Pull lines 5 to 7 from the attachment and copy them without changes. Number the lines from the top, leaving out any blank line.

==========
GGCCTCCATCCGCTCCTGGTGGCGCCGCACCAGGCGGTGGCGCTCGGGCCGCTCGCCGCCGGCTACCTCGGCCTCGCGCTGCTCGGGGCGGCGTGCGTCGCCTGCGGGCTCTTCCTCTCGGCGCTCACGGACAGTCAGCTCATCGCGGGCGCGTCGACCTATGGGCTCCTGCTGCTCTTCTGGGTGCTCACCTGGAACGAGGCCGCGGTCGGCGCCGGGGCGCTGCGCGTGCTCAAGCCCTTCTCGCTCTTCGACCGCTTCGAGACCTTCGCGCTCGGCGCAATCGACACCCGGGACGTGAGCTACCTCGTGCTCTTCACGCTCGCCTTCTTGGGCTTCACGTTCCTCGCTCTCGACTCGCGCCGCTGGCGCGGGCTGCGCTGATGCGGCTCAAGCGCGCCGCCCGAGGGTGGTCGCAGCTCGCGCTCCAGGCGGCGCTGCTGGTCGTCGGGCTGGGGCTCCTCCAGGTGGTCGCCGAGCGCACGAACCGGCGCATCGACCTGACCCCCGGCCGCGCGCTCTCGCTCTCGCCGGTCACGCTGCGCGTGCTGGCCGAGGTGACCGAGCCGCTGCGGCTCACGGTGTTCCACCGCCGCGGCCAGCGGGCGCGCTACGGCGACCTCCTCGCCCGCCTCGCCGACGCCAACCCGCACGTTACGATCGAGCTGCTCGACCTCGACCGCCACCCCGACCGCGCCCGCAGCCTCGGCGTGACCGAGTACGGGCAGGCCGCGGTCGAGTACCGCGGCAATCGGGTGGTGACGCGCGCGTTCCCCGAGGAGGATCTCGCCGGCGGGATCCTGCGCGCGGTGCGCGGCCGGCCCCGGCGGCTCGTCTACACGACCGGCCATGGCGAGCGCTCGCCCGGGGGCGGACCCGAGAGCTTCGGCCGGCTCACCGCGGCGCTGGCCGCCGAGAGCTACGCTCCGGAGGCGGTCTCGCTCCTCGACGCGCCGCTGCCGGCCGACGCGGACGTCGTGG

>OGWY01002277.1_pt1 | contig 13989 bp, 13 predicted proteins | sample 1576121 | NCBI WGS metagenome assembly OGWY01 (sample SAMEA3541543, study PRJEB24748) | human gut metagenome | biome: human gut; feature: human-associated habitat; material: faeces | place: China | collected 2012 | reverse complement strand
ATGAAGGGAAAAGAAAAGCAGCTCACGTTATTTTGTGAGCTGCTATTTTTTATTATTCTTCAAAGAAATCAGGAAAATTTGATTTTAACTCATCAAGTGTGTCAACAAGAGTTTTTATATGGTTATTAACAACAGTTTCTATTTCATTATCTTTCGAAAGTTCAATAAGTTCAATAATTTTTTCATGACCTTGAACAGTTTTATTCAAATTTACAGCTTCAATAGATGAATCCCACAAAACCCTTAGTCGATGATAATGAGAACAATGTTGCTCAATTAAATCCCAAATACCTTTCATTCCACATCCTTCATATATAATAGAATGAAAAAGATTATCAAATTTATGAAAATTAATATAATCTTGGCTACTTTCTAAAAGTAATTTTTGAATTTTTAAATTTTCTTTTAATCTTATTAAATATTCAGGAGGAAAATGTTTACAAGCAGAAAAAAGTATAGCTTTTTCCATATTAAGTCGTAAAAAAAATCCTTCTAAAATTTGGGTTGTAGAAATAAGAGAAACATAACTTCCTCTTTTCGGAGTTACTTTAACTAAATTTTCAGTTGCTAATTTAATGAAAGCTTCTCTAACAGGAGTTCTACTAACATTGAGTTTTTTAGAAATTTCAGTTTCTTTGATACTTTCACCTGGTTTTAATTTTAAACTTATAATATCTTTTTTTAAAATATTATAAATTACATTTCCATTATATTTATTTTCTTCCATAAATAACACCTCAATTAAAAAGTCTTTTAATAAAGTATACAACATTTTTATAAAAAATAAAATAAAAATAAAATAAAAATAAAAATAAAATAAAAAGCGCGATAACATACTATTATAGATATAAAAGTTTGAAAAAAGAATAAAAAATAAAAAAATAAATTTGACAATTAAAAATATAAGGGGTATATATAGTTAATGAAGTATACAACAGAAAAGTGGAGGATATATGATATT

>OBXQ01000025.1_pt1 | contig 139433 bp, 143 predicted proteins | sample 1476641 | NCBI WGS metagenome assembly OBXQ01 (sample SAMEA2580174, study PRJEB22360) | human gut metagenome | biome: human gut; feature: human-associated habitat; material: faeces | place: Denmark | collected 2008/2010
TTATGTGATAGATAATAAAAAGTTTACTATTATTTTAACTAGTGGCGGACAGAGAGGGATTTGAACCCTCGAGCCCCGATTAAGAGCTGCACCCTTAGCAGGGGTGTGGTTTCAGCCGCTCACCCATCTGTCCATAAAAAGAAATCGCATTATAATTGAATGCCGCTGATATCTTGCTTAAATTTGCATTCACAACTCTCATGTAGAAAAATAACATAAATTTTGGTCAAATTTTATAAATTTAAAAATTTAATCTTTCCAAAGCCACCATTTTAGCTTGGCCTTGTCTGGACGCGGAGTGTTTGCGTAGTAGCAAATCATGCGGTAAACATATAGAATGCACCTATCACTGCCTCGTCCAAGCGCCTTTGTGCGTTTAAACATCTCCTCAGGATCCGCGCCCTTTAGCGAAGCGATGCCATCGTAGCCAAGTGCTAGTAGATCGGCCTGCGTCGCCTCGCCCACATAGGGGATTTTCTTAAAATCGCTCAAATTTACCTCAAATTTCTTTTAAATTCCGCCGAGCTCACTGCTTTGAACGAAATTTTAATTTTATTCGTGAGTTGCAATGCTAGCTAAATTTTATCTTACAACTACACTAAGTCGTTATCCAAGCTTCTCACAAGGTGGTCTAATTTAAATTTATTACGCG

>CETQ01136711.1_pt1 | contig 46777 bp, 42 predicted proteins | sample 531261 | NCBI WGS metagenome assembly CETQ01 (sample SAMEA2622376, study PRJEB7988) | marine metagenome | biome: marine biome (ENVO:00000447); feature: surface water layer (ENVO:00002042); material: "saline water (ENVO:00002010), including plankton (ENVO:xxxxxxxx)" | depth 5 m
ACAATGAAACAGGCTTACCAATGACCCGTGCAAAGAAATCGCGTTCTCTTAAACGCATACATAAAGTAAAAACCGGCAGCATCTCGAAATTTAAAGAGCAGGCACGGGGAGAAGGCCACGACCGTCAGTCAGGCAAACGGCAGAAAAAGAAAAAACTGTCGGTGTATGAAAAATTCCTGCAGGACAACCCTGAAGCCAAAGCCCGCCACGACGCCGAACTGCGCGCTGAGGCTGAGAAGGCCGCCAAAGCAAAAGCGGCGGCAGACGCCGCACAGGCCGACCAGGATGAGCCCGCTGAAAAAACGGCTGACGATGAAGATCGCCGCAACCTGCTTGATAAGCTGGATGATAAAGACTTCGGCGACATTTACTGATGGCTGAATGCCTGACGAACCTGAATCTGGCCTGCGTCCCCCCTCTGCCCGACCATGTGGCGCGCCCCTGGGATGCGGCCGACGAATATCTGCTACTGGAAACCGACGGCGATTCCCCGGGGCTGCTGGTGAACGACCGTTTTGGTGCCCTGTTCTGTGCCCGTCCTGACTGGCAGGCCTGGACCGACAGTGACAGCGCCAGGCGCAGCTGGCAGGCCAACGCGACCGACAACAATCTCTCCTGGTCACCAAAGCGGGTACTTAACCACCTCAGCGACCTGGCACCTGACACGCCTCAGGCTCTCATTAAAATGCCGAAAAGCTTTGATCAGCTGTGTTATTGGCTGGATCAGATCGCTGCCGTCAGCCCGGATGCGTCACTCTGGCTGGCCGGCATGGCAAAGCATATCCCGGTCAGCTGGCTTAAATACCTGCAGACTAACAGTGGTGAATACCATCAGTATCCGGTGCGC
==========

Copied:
TTATGTGATAGATAATAAAAAGTTTACTATTATTTTAACTAGTGGCGGACAGAGAGGGATTTGAACCCTCGAGCCCCGATTAAGAGCTGCACCCTTAGCAGGGGTGTGGTTTCAGCCGCTCACCCATCTGTCCATAAAAAGAAATCGCATTATAATTGAATGCCGCTGATATCTTGCTTAAATTTGCATTCACAACTCTCATGTAGAAAAATAACATAAATTTTGGTCAAATTTTATAAATTTAAAAATTTAATCTTTCCAAAGCCACCATTTTAGCTTGGCCTTGTCTGGACGCGGAGTGTTTGCGTAGTAGCAAATCATGCGGTAAACATATAGAATGCACCTATCACTGCCTCGTCCAAGCGCCTTTGTGCGTTTAAACATCTCCTCAGGATCCGCGCCCTTTAGCGAAGCGATGCCATCGTAGCCAAGTGCTAGTAGATCGGCCTGCGTCGCCTCGCCCACATAGGGGATTTTCTTAAAATCGCTCAAATTTACCTCAAATTTCTTTTAAATTCCGCCGAGCTCACTGCTTTGAACGAAATTTTAATTTTATTCGTGAGTTGCAATGCTAGCTAAATTTTATCTTACAACTACACTAAGTCGTTATCCAAGCTTCTCACAAGGTGGTCTAATTTAAATTTATTACGCG

>CETQ01136711.1_pt1 | contig 46777 bp, 42 predicted proteins | sample 531261 | NCBI WGS metagenome assembly CETQ01 (sample SAMEA2622376, study PRJEB7988) | marine metagenome | biome: marine biome (ENVO:00000447); feature: surface water layer (ENVO:00002042); material: "saline water (ENVO:00002010), including plankton (ENVO:xxxxxxxx)" | depth 5 m
ACAATGAAACAGGCTTACCAATGACCCGTGCAAAGAAATCGCGTTCTCTTAAACGCATACATAAAGTAAAAACCGGCAGCATCTCGAAATTTAAAGAGCAGGCACGGGGAGAAGGCCACGACCGTCAGTCAGGCAAACGGCAGAAAAAGAAAAAACTGTCGGTGTATGAAAAATTCCTGCAGGACAACCCTGAAGCCAAAGCCCGCCACGACGCCGAACTGCGCGCTGAGGCTGAGAAGGCCGCCAAAGCAAAAGCGGCGGCAGACGCCGCACAGGCCGACCAGGATGAGCCCGCTGAAAAAACGGCTGACGATGAAGATCGCCGCAACCTGCTTGATAAGCTGGATGATAAAGACTTCGGCGACATTTACTGATGGCTGAATGCCTGACGAACCTGAATCTGGCCTGCGTCCCCCCTCTGCCCGACCATGTGGCGCGCCCCTGGGATGCGGCCGACGAATATCTGCTACTGGAAACCGACGGCGATTCCCCGGGGCTGCTGGTGAACGACCGTTTTGGTGCCCTGTTCTGTGCCCGTCCTGACTGGCAGGCCTGGACCGACAGTGACAGCGCCAGGCGCAGCTGGCAGGCCAACGCGACCGACAACAATCTCTCCTGGTCACCAAAGCGGGTACTTAACCACCTCAGCGACCTGGCACCTGACACGCCTCAGGCTCTCATTAAAATGCCGAAAAGCTTTGATCAGCTGTGTTATTGGCTGGATCAGATCGCTGCCGTCAGCCCGGATGCGTCACTCTGGCTGGCCGGCATGGCAAAGCATATCCCGGTCAGCTGGCTTAAATACCTGCAGACTAACAGTGGTGAATACCATCAGTATCCGGTGCGC